Everybody wants to be liked. Of course we want to be liked. I’m not aiming to be on anybody’s shitlist—but I’m willing to go there. A lot of people will thank you for it later.
There’s a difference between art and entertainment. If we hope to continue experiencing growth, we have to let ourselves stretch and get out of the familiar places. We must try to understand how our truths are different from other people’s truths—especially as a woman. On some level, our culture still wants women to be seen and not heard. When you’re not quiet, it makes people uncomfortable. They may not be able to articulate it directly, but they sort of wish you would just be quiet, decorative, agreeable—just smile. I think our culture tends to treat women as not fully human. That’s tragic. It limits human beings as a whole.“
Read the rest of the interview HERE.
Keep an eye on the Daily Shouts feature on The New Yorker – there have been lots of familiar names popping up there recently – just this week Glynnis Fawkes, Liana Finck, and Vanessa Davis have all had comics or illustrations featured. Above is work by Glynnis – see the rest of that comic HERE.
Earlier this month Gabrielle Bell had a comic on Daily Shout – see it HERE – along with Miss Lasko-Gross, and Hallie Bateman (a new-to-me cartoonist – check out The United States Post (Apocalyptic) Office).
Kudos to Emma Allen, The New Yorker‘s new cartoon editor, who stepped into the shoes of the iconic Robert Mankoff in May of this year – or rather, she brought her own shoes and is walking around in them quite well so far! I should note that she’s been the editor of Daily Shouts for three years, and only added being the cartoon editor to her already full plate. Here’s an article from The New York Times from earlier this year about Emma and her vision for comics in The New Yorker moving forward.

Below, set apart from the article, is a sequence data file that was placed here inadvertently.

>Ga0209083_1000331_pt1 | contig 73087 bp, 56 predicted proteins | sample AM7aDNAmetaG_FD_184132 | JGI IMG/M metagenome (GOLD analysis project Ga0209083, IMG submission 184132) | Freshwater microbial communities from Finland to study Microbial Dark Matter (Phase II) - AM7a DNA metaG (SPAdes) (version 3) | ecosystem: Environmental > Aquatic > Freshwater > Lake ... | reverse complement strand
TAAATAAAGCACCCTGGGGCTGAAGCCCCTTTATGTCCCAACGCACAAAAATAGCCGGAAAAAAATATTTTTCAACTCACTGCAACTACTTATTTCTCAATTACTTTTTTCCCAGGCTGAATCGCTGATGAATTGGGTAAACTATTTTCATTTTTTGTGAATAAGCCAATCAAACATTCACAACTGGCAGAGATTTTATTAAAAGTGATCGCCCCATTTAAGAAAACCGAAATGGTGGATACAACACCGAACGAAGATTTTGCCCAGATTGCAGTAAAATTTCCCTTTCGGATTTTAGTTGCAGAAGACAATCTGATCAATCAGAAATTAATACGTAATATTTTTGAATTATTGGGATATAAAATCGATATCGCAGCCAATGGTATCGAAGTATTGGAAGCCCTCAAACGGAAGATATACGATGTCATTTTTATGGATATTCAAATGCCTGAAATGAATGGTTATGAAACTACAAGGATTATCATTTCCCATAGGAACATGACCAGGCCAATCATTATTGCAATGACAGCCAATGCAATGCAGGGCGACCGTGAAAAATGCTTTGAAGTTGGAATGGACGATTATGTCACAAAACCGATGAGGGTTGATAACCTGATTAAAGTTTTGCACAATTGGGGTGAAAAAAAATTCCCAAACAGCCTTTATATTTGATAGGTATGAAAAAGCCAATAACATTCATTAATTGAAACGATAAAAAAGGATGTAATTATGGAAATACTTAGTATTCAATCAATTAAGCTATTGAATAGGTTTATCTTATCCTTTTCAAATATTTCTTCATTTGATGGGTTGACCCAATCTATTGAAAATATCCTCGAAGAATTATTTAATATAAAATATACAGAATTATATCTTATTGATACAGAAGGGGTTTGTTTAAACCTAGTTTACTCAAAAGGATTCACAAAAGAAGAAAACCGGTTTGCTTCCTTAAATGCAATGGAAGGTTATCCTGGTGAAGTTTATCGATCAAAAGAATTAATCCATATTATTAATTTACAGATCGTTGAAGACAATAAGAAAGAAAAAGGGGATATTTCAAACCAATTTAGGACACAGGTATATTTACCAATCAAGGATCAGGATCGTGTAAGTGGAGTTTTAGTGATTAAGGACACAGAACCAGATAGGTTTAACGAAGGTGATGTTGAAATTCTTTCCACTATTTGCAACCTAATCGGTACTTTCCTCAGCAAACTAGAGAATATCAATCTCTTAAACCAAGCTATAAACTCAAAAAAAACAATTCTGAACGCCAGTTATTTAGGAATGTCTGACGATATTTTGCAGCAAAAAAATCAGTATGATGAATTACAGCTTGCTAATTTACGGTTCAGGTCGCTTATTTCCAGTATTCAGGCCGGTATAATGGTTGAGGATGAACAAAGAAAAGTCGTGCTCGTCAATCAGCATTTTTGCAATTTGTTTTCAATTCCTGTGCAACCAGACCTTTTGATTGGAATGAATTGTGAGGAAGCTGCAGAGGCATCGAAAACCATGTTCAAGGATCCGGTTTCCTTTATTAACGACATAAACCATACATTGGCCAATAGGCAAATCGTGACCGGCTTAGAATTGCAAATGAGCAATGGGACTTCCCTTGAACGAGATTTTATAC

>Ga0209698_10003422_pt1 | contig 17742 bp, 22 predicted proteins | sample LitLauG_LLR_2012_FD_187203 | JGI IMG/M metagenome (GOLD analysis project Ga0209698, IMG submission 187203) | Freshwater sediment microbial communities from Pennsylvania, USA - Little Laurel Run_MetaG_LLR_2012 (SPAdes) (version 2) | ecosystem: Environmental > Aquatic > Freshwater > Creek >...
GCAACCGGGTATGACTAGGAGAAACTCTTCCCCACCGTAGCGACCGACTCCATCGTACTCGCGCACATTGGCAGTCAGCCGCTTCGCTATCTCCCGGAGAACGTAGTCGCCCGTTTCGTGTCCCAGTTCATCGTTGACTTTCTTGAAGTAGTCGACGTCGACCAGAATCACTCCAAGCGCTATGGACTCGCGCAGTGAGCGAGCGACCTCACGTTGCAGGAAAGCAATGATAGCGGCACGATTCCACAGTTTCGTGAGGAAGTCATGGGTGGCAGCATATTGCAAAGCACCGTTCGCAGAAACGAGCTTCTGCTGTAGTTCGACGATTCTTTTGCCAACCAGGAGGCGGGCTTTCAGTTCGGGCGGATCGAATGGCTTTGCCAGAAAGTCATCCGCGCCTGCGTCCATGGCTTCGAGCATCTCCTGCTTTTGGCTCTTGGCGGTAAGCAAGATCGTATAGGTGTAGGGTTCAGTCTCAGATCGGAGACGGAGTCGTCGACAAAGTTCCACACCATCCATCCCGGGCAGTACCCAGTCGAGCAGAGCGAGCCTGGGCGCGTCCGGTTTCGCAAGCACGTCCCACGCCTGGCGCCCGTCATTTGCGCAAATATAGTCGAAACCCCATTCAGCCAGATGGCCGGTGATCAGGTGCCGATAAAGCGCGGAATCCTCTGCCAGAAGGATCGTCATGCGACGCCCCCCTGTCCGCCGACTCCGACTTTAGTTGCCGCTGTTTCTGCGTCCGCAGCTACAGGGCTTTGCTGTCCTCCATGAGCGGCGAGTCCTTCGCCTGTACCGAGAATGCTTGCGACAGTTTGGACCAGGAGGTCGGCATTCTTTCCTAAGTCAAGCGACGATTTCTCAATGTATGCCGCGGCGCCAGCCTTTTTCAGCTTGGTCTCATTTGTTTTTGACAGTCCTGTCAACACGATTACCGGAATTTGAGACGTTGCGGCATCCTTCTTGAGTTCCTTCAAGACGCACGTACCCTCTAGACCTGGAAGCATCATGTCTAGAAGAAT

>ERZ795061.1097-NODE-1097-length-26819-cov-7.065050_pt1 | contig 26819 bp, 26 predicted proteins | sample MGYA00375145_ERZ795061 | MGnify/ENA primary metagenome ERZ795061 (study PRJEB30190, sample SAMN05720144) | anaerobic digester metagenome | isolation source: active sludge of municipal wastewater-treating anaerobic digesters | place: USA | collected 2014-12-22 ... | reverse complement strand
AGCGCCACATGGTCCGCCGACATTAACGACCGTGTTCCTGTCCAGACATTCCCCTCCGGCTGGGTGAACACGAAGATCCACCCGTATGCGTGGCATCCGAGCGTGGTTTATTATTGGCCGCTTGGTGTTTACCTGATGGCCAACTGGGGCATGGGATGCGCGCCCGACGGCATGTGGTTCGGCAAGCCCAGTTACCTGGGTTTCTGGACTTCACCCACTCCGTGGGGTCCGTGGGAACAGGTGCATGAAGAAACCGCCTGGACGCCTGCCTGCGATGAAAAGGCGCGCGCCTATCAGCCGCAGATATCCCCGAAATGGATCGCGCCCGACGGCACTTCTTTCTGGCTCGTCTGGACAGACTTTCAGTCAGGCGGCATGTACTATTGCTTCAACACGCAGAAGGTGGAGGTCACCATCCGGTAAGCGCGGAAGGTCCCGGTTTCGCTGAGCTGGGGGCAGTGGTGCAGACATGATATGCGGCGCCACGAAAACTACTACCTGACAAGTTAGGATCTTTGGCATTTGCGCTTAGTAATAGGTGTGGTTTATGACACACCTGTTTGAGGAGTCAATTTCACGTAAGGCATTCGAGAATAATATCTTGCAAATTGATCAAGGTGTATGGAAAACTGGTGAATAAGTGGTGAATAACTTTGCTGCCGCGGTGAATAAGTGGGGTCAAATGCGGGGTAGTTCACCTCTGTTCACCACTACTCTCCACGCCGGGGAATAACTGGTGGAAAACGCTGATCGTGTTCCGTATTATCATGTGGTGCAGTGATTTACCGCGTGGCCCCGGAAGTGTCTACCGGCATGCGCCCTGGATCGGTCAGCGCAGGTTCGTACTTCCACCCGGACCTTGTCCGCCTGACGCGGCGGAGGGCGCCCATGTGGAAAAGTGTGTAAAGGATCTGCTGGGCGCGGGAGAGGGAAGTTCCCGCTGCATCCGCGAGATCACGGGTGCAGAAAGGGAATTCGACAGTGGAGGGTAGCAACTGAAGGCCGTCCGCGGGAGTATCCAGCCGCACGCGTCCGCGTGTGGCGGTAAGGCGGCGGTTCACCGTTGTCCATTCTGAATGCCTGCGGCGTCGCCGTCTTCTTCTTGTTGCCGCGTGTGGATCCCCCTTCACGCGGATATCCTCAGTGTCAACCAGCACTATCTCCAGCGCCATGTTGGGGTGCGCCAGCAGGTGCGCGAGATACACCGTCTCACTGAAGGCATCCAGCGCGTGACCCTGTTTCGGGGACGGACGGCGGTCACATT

John Seven reviews Leslie Stein‘s new comic Present over on The Comics Beat.
“Stein’s narratives are short and qualify as slices of life, though they could just as easily qualify as single thoughts brought to conclusion. They cover small incidents like feeling guilty about not going home for Christmas, or trips to the museum to get away from her own art, or just an encounter with a particularly profound fortune cookie that ties everything together for her.
Stein is mostly a lone figure in her comics, which isn’t to say that other people don’t appear, but is to say that they come from the point of view of her, as a stylized figure, navigating the world. Other people might be next to Stein, but they never interfere with her or crowd her out. She is our the reader’s avatar, after all. And yet that doesn’t mean that she hogs the narrative. Not true at all. Stein listens, so we listen. But Stein helps us tie it all together, and in doing so, sometimes she comes off as alone in a crowded comic book.“
On the Grape Vine
- Hyperallergic has a review of GG‘s I’m Not Here (Koyama Press, 2017) – check it out.
- Nerds of Prey talks to Paloma Hernando and Sunmi, of Dandelion Wine Collective, about publishing marginalized voices and their new anthology project – read about it HERE.
- The New York Review of Books has a writeup on the Tove Jansson show that is hanging in the Dulwich Picture Gallery in London, through Jan. 28th 2018 – HERE.
- American Libraries interviews Emil Ferris – she talks monsters and memories.
- Jessica Plummer lists numerous cases of harassment in comics, over on BookRiot (in response to the recent story about veteran DC editor Eddie Berganza and his history of sexual harassment…)
- Eve Ewing MIGHT get asked to pick up writing Marvel’s Invincible Iron Man where Brian Michael Bendis left it off (as he switches over to DC, in a shocker/shakeup move!) – full (theoretical) story HERE.
Suzy and Cecil – 11-17-2017 – by Sally Ingraham
Joanie and Jordie – 11-17-2017 – by Caleb Orecchio